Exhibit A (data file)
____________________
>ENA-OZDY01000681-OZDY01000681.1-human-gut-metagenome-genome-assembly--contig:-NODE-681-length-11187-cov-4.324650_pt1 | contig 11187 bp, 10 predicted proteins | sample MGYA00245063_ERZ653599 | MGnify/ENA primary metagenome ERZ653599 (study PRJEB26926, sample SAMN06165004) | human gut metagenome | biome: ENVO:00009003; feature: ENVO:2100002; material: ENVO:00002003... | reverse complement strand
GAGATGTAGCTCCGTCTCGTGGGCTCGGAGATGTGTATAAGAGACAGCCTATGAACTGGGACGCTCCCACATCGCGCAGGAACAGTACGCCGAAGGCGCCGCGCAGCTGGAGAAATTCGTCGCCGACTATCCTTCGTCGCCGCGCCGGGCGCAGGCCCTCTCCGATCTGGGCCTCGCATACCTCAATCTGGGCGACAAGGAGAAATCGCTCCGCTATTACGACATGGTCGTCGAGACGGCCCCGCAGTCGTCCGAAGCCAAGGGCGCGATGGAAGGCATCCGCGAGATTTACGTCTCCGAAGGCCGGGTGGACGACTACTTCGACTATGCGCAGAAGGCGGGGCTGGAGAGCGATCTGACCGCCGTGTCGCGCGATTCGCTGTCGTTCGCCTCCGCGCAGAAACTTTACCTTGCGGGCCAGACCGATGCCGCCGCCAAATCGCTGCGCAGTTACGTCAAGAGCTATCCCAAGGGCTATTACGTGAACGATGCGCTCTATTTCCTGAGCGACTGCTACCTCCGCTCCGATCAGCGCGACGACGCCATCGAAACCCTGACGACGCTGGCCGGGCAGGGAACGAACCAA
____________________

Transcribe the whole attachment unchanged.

>ENA-OZDY01000681-OZDY01000681.1-human-gut-metagenome-genome-assembly--contig:-NODE-681-length-11187-cov-4.324650_pt1 | contig 11187 bp, 10 predicted proteins | sample MGYA00245063_ERZ653599 | MGnify/ENA primary metagenome ERZ653599 (study PRJEB26926, sample SAMN06165004) | human gut metagenome | biome: ENVO:00009003; feature: ENVO:2100002; material: ENVO:00002003... | reverse complement strand
GAGATGTAGCTCCGTCTCGTGGGCTCGGAGATGTGTATAAGAGACAGCCTATGAACTGGGACGCTCCCACATCGCGCAGGAACAGTACGCCGAAGGCGCCGCGCAGCTGGAGAAATTCGTCGCCGACTATCCTTCGTCGCCGCGCCGGGCGCAGGCCCTCTCCGATCTGGGCCTCGCATACCTCAATCTGGGCGACAAGGAGAAATCGCTCCGCTATTACGACATGGTCGTCGAGACGGCCCCGCAGTCGTCCGAAGCCAAGGGCGCGATGGAAGGCATCCGCGAGATTTACGTCTCCGAAGGCCGGGTGGACGACTACTTCGACTATGCGCAGAAGGCGGGGCTGGAGAGCGATCTGACCGCCGTGTCGCGCGATTCGCTGTCGTTCGCCTCCGCGCAGAAACTTTACCTTGCGGGCCAGACCGATGCCGCCGCCAAATCGCTGCGCAGTTACGTCAAGAGCTATCCCAAGGGCTATTACGTGAACGATGCGCTCTATTTCCTGAGCGACTGCTACCTCCGCTCCGATCAGCGCGACGACGCCATCGAAACCCTGACGACGCTGGCCGGGCAGGGAACGAACCAA